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Cinderella Castle is Hiding a Secret Nazi Connection

Cinderella's Royal Table Cinderella Castle
Credit: Disney

Cinderella Castle is known all over the world as a symbol of magic and joy, but did you know that it holds a dark secret? The history of this beloved icon is steeped in legend and lore. Some claim that it can be disassembled in the event of a hurricane. One particularly preposterous claim is that Walt Disney is cryogenically frozen and stored within the castle. None of that is even remotely true. But the Castle does hide a secret Nazi connection. Another Park shares the same dark secret, and You’ve walked right past them both and likely never noticed.

cinderella castle magic kingdom

Credit: Becky Burkett

Cinderella Castle’s Dark Secret

In 1970 when Cinderella Castle was being built, Imagineers wanted to tell the story of the castle’s namesake. Artists set to work and designed an intricate mosaic that told the classic fairytale in a beautifully original and colorful way. There was just one problem: a mosaic this intricate needed the most skilled hands in the industry to create.

Cinderella Castle nazi connection

Credit: My Paisly World

Enter Hanns-Joachim Scharff. Widely considered the best mosaic artist in the world at the time, he was called in to carry out the work. He did so masterfully, and the piece has remained the crown jewel of Cinderella Castle ever since. There’s just one little thing: Scharff was a Nazi. Not just any Nazi, either. He’s been called the “Master Interrogator” of the Luftwaffe and possibly of all Nazi Germany.

Hanns-Joachim Scharff

Credit: Photo from “The Interrogator”

Hanns-Joachim Scharff: The Nice Nazi 

Sharff was born in Poland in 1907. Though born in Poland, his family moved to Germany shortly after Sharff was born. As an adult, Scharff lived in Johannesburg, South Africa, where he worked at his father-in-law’s company. War broke out while he and his family were vacationing in Germany, and they were unable to leave. He was drafted into the German army, where he quickly rose through the ranks and became an interrogator. His methods were different and proved highly effective.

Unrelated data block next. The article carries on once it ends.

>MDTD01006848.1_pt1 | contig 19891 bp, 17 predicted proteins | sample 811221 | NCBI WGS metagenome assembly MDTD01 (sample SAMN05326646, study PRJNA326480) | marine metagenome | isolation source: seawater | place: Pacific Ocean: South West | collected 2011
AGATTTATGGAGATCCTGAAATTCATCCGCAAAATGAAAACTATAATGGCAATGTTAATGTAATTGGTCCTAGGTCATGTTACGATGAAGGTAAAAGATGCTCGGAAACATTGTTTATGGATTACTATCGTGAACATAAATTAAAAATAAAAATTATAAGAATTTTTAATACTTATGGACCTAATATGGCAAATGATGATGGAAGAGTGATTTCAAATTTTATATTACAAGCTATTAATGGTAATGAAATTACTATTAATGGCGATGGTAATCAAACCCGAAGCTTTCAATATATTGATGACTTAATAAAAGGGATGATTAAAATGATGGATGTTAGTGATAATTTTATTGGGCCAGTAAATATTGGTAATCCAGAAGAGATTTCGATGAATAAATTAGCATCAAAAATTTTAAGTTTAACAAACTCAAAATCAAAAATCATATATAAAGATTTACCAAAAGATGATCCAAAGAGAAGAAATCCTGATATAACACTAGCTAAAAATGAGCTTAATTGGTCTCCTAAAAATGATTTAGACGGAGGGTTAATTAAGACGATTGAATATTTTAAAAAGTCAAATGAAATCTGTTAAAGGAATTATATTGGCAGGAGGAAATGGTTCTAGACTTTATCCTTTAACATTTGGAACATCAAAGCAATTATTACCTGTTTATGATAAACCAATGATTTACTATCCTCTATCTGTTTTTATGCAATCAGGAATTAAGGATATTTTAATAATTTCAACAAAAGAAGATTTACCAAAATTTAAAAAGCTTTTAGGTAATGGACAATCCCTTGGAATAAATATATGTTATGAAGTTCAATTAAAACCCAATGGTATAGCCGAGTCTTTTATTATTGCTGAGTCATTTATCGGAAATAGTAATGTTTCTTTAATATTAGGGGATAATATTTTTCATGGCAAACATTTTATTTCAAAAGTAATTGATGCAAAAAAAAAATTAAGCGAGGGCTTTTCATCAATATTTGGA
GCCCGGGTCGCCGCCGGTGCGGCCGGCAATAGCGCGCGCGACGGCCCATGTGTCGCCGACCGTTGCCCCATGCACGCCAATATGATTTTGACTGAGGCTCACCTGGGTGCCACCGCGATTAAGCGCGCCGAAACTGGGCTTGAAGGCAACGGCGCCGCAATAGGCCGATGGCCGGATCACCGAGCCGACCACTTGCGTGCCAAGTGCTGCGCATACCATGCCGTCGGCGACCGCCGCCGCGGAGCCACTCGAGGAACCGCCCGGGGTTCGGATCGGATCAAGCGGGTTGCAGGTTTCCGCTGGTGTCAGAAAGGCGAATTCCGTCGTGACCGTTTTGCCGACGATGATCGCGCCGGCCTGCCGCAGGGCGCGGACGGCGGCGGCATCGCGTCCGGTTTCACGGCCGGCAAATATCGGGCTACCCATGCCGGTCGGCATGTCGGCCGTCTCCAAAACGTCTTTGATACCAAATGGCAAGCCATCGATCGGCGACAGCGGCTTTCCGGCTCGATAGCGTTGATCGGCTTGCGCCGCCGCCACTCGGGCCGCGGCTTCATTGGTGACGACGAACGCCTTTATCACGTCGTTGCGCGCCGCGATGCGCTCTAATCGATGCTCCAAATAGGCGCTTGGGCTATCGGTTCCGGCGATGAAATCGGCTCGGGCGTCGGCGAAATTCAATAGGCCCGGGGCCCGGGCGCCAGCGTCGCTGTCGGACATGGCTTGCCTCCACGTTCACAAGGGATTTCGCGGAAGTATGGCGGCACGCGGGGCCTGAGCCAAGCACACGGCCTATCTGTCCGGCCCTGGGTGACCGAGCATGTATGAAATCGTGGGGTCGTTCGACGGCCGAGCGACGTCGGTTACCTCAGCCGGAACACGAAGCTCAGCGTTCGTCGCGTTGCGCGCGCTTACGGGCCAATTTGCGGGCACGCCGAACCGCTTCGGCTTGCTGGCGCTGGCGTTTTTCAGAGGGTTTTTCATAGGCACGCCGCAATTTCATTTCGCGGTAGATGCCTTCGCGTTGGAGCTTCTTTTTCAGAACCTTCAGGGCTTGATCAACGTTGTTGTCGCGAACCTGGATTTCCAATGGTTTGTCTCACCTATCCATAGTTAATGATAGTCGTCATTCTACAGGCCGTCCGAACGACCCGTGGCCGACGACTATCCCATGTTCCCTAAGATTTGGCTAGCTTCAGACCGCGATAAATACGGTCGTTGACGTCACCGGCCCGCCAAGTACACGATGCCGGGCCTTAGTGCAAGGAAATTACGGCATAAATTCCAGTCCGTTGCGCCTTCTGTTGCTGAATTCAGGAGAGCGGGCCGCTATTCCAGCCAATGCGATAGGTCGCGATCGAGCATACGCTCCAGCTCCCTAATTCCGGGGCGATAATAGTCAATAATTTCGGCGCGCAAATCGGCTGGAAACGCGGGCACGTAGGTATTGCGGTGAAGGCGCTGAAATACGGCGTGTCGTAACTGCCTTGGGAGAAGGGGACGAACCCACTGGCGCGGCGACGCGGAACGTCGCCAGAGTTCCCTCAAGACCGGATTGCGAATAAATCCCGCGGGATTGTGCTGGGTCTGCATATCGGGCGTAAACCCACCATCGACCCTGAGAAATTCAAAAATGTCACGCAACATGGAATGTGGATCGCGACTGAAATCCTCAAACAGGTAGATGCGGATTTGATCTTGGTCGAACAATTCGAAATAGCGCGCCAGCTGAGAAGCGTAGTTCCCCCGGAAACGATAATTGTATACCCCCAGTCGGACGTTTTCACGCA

Hanns-Joachim Scharff

Credit: Wikimedia

Known as “The Nice Nazi,” Sharff would interrogate fighter pilot POW’s in France and Germany. His skills allowed him to extract all the knowledge he sought from them without

torture. He never even raised his voice. He simply befriended them and, through misdirection, casual conversation, and what has now been called the “Scharff Tactic” (giving incorrect information in the hope of a confirmation/disconfirmation), managed to become the most successful interrogator in Nazi Germany.

Hanns-Joachim Scharff

Credit: Weird History Facts

In one instance, Scharff was tasked with discovering the reason behind America’s white tracer rounds from a POW American fighter pilot. Scharff brought the man baked goods that his wife made, empathized with the pilot’s plight, and took him on a relaxing country stroll through the German countryside. Here he blamed a chemical shortage for America’s white tracer rounds instead of the traditional red. The pilot, without even realizing what he was doing, informed Scharff that, no, it wasn’t a chemical shortage. It was a signal to let pilots know they were low on ammunition. Scharff took the knowledge to his superiors

Relocation and Retirement 

Once the war was over, Hanns-Joachim Scharff made a deal with Allied forces. The American government would allow him safe harbor in the United States in exchange for knowledge. His unique brand of interrogation was highly sought after, and the American government wanted to know his secrets. He was allowed Passage and residence in the United States, and in return, he taught his method to the American military, particularly the Air Force and later the FBI. He continued as an advisor to the US military for many years.

Hans Scharff

Credit: Weird History Facts